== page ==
Marching in the Mother City

Chaos erupted in the Cape Town CBD on Thursday. Marchers descended on the city centre in an illegal show of support for expelled ANC member Loyiso Nkohla and also voiced their anger over ineffective service delivery. Police used water canons and stun grenades on marchers, forcing the crowds to disperse. But people around the city have become familiar with the mounting protest action. RA’EESA PATHER reports.

 

ShaheedaShaheeda Idrees, Parkwood

Us Coloured people were born here in the Cape, and we have been waiting 10, 20 years for a house. They come from the Eastern Cape and Kwa-Zulu Natal and make the Cape deurmekaar. They strike for everything, but we don’t do it. They are not right to protest for houses. What about us who have been waiting 30 years on the waiting list? They come from the Eastern Cape, but we’re born her. I can’t get a job, my husband’s disabled. Where’s my chance? They come from Eastern Cape and they put a shack up, and tomorrow they get a house. What about us?

 

 

NkosiphenduloNkosiphendulo Memani, Nyanga

We are coming to march because of what Helen Zille is doing. There by us, they put meters on the water. We only get 20 litres, and what must we do with that? It’s not enough. The police are overreacting. If you say something, they arrest you. You didn’t do anything, but they arrest you.

 

 

 

 

Lee Lee, Wynberg

The protest is good thing, but then one should be wary of the opportunists involved and using this protest to reach their own goals. The police have been containing the protest quite well, but initially it was a bit wobbly and they were chasing people in the centre, which could lead to more violent protests. I think they are entitled to their protest. I mean, if your living conditions are bad then things must get done. Loyiso Nkohla and Andile Lili? Well, I think they’re part of those opportunistic guys.

 

 

Name withheldName withheld, Khayelitsha

I think these people should be given permission to go to Premier Helen Zille and talk to her. I mean, it is their right to talk to their Premier. Yes, these people will support Loyiso because of his court case, but now they are being stopped by the police. I do believe the protest is right, because in South Africa’s constitution we have the right to do this kind of strike if we want to. The police and protestors… it’s a lack of information because if maybe the protestors were allowed to be legal then maybe they will be given a chance to go to wherever they want to, but now it was illegal.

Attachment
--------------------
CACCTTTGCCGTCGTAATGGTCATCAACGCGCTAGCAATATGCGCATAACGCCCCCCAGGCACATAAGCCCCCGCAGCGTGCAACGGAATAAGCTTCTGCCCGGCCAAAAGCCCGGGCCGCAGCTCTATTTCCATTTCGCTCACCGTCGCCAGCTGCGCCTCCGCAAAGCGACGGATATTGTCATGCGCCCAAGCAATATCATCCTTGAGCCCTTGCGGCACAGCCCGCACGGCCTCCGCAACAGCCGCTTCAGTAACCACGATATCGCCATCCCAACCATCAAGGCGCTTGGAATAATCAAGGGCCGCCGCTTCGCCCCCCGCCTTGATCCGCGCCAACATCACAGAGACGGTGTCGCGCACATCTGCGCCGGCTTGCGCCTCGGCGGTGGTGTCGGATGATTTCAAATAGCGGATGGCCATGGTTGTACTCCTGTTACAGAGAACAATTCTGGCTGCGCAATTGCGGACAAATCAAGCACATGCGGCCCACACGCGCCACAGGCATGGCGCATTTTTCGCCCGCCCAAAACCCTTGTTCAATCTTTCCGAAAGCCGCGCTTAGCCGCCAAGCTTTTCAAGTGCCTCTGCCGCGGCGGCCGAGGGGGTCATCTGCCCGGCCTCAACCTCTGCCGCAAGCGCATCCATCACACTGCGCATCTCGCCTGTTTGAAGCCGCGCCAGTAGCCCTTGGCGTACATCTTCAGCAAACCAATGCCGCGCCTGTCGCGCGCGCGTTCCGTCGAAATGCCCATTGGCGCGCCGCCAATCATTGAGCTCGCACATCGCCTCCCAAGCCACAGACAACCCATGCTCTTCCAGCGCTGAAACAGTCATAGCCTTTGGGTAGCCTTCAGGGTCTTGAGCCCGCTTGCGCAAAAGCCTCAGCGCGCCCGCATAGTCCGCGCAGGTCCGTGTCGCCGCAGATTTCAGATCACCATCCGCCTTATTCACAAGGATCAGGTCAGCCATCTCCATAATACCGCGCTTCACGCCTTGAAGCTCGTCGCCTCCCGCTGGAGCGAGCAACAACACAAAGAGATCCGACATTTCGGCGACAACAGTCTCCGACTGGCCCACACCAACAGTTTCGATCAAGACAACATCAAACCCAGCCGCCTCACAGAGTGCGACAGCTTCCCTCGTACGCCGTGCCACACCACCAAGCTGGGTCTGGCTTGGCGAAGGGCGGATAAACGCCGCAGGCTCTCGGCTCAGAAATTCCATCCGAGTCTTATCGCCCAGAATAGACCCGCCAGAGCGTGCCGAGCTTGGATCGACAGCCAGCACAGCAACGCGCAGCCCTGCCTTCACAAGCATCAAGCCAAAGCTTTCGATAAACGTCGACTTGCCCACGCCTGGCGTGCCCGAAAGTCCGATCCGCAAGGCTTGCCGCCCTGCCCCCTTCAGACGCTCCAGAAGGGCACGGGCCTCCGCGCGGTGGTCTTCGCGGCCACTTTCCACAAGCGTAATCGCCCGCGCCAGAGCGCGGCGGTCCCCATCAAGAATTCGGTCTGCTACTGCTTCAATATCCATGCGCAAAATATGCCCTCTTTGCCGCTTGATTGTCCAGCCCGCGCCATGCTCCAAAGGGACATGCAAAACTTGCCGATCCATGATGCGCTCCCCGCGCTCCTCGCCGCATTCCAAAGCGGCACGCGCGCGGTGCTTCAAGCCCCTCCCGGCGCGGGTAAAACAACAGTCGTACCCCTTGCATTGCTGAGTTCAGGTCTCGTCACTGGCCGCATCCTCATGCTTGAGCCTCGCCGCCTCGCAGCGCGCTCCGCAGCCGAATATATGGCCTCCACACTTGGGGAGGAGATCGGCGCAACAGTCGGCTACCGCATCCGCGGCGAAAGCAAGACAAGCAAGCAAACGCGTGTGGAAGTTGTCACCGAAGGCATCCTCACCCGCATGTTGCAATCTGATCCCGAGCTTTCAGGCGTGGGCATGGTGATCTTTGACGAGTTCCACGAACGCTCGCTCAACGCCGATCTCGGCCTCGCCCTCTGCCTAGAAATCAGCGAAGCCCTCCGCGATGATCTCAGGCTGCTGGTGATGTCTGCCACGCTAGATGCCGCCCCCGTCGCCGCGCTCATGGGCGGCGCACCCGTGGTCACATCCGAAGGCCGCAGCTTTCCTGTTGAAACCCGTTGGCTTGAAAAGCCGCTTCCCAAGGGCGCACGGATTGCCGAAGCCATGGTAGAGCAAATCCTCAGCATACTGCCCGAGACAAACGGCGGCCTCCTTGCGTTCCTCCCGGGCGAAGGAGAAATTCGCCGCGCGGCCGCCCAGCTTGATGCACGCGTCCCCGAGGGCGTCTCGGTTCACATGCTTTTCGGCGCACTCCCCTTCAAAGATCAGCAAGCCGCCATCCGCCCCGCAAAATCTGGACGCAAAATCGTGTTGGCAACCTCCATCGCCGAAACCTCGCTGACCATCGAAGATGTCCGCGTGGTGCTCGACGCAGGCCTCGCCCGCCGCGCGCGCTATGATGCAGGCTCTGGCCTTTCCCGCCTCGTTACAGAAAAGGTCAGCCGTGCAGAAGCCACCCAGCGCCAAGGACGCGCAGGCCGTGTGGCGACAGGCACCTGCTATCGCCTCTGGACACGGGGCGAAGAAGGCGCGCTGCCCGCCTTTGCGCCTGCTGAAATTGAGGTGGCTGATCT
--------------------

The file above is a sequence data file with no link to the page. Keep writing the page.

OmarOmar Alexander, CBD vendor, Tafelsig

For what they do, it’s right. They [the government] are supposed to make the people happy. I mean, their grandfathers are still sitting without houses. It’s not nice. If they see they haven’t got enough, then they must come to government and let them assist.

But the police moet hulle wys (must show them). They must bring order. I mean if it’s not legal, then it’s not legal. There are reasons for everything. I think of myself yesterday. The bus is supposed to come every 10 minutes, and I waited almost an hour. How then must people feel with the promises for years and seeing their grandfathers still without houses? It’s not nice.

 

MzuvukileMzuvukile Sapheha, Khayelitsha

Ah, it’s bad, but the police are making it better because they are chasing people from the station. I really don’t know what is happening anymore because I don’t know which one’s for that strike or this strike, because there’s too many strikes. Another person comes for jobs, another for houses, so I don’t know. This person is coming to complain about his issue, but he’s forcing it and damaging it for other people. He’s damaging other businesses. If you want something you are supposed to strike. But I don’t like strikes anymore. If I want something, I will vote. I don’t want strikes.

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